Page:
I’m a big believer that things happen for a reason. For example, there are many proven benefits for having dogs in office-based workplaces. These include:
- stress relief for employees
- a dog parent is more likely to be more productive and work longer hours if they are able to have their dog at work with them
- staff retention – a dog-friendly workplace is one of the best staff benefits you can get if you’re a dog parent – why would you leave?
- happy staff are more efficient and engaged with their workplace; dogs at work make for happy staff!
Yet, in the face of this growing body of evidence, many workplaces are still not dog-friendly.
The solution: a pandemic requiring people to work from home for an extended period of time.
For office-based jobs, how many of those staff will now ask to work from home a lot more – even when the pandemic has passed?
Kathleen Crisley, Fear-Free certified professional and specialist in dog massage, rehabilitation and nutrition/food therapy, The Balanced Dog, Christchurch, New Zealand
The answer is ‘yes’ but the risk and mode of transmission is poorly understood.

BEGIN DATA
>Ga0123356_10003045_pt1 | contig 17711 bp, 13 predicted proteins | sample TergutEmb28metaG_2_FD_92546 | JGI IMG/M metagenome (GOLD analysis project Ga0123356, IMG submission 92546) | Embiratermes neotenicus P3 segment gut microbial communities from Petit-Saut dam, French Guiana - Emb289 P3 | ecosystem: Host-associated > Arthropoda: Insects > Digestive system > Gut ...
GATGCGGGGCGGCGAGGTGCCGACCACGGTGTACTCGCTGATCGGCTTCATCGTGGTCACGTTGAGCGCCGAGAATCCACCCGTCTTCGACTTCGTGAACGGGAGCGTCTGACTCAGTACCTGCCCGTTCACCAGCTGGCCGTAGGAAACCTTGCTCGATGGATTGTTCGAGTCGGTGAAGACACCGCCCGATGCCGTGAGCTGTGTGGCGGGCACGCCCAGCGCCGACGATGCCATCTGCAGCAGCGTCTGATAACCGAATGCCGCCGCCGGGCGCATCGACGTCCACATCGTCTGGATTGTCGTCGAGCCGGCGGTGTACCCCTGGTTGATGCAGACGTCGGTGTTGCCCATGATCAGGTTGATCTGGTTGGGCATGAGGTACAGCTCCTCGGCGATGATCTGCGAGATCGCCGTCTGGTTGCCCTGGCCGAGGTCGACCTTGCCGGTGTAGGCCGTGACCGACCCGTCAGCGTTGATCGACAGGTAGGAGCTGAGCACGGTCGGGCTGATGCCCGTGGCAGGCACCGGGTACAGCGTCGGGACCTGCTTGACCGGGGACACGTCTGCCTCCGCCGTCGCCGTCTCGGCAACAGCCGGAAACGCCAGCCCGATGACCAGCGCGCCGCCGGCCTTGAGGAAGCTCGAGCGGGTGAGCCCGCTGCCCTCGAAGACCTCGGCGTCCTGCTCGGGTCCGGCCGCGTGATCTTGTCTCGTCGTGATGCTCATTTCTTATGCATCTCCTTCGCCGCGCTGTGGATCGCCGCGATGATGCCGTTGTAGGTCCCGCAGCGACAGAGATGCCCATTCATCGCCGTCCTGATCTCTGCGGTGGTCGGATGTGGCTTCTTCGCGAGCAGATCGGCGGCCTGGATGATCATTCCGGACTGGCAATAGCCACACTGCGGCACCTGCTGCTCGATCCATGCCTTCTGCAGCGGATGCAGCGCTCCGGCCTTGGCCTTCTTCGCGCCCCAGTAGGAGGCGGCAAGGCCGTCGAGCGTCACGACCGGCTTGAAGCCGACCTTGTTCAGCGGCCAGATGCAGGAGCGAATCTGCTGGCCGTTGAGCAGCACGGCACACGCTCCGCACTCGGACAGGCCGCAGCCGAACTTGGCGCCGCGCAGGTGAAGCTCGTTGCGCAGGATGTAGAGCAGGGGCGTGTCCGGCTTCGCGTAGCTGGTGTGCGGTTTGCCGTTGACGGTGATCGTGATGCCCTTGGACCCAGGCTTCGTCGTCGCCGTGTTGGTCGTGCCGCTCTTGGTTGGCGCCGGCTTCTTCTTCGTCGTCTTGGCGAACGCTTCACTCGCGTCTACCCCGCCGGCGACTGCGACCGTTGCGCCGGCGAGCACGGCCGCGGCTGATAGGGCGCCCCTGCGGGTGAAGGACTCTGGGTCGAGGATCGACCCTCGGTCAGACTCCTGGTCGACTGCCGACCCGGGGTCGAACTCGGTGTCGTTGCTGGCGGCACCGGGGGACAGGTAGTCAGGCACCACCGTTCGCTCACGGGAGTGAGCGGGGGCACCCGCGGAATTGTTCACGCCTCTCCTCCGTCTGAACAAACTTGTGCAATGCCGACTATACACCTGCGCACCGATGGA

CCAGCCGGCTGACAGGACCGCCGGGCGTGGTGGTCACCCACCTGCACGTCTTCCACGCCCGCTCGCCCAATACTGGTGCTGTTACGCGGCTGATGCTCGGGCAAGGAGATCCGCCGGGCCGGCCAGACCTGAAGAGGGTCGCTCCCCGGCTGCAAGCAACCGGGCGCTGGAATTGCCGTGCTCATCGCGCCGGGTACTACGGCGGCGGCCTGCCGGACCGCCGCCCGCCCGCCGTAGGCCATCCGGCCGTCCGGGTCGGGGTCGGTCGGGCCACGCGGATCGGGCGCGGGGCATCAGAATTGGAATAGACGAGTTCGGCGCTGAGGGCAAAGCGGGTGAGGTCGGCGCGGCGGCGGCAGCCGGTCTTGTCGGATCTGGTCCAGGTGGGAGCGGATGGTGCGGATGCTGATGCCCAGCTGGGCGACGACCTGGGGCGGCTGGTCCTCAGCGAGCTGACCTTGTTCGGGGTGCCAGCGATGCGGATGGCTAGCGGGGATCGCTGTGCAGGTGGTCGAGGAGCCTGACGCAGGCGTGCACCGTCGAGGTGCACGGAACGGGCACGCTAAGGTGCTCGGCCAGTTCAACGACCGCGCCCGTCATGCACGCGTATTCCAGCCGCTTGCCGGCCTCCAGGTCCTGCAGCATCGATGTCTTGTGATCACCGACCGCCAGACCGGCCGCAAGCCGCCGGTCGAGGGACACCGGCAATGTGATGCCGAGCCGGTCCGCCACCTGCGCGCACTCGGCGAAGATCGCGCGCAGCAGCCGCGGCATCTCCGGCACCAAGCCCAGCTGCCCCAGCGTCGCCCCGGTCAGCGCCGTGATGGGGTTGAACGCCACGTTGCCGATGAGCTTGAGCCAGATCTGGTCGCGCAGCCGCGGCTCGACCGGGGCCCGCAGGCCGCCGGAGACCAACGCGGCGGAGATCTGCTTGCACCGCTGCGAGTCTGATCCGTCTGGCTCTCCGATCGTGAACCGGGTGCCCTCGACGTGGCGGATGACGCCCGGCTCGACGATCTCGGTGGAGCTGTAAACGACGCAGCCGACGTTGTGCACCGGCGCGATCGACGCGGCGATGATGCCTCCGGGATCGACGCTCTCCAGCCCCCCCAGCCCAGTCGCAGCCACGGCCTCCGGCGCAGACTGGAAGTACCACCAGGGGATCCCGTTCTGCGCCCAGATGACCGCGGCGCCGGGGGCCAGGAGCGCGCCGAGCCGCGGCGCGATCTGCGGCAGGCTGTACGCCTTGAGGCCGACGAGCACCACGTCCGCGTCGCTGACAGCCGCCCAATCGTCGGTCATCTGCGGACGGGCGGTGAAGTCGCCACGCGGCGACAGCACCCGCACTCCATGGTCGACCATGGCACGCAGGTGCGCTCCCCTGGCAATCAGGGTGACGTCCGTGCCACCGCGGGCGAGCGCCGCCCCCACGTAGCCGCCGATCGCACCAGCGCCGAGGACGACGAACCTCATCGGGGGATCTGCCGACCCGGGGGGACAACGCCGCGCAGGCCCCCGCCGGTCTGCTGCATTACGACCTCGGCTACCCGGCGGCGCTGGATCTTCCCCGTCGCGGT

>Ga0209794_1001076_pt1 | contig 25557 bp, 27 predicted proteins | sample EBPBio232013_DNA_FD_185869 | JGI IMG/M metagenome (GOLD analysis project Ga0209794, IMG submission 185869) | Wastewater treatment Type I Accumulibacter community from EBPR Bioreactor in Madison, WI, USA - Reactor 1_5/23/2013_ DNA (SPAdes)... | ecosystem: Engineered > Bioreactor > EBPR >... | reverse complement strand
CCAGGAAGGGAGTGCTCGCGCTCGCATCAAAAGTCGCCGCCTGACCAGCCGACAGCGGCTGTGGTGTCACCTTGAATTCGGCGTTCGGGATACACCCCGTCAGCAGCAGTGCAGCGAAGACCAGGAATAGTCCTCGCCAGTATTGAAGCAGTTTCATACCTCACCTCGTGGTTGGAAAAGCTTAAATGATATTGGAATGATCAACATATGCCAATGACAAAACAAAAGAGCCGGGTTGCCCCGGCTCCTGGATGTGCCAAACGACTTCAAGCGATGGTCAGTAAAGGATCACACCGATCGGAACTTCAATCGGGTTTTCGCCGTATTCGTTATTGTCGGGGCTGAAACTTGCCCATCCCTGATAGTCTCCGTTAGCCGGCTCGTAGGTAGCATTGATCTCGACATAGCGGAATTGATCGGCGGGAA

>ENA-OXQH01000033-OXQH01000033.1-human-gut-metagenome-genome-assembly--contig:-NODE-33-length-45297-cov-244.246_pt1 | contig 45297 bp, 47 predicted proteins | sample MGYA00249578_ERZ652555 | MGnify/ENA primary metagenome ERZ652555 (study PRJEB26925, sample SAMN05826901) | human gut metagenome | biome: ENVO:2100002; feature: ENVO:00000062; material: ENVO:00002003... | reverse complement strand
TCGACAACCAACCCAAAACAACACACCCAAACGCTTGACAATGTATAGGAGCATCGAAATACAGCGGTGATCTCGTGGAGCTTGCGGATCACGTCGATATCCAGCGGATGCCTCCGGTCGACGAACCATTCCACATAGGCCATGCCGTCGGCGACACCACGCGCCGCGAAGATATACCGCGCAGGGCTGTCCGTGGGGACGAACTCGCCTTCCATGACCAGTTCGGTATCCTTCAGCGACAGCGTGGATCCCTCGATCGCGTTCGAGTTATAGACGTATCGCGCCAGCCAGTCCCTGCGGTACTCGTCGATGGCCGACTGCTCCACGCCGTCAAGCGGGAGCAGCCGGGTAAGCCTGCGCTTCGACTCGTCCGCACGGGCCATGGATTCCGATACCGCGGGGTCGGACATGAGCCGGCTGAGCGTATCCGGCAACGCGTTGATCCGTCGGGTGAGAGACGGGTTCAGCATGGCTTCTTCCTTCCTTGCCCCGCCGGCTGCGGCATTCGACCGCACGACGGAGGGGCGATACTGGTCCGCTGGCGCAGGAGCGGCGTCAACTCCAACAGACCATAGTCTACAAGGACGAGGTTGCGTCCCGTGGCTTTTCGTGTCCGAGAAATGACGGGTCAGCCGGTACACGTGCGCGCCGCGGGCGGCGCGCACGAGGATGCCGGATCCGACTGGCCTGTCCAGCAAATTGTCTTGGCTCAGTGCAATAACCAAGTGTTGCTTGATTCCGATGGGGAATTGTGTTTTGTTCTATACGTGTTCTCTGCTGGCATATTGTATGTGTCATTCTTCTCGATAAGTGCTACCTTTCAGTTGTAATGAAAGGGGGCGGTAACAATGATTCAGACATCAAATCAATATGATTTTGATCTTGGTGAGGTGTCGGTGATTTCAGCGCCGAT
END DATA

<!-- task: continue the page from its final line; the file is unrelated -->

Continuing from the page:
Researchers at Oregon State University and Iowa State University are studying reverse zoonosis. This is where disease goes from human to animal (rather than animal to human). There are documented cases of H1N1 being transmitted to 13 cats and 1 dog in the 2011-2012 period.
The research team is looking for more cases of human to animal transmission so they can better understand the risks to public health. “It’s reasonable to assume there are many more cases of this than we know about, and we want to learn more,” researcher Christiane Loehr said. “Any time you have infection of a virus into a new species, it’s a concern, a black box of uncertainty. We don’t know for sure what the implications might be, but we do think this deserves more attention.”
Any new movement of a virus from one species to another is a concern because viruses mutate and they can mutate into more virulent or easily transmittable forms.
If you think you have the flu, it’s probably a good idea to respect good hygiene practices with everyone in the household and that means keeping your distance from your dog as well. And if someone in your household has been unwell with influenza and your dog is experiencing respiratory symptoms, a visit to your vet is recommended.
Source: Oregon State University press release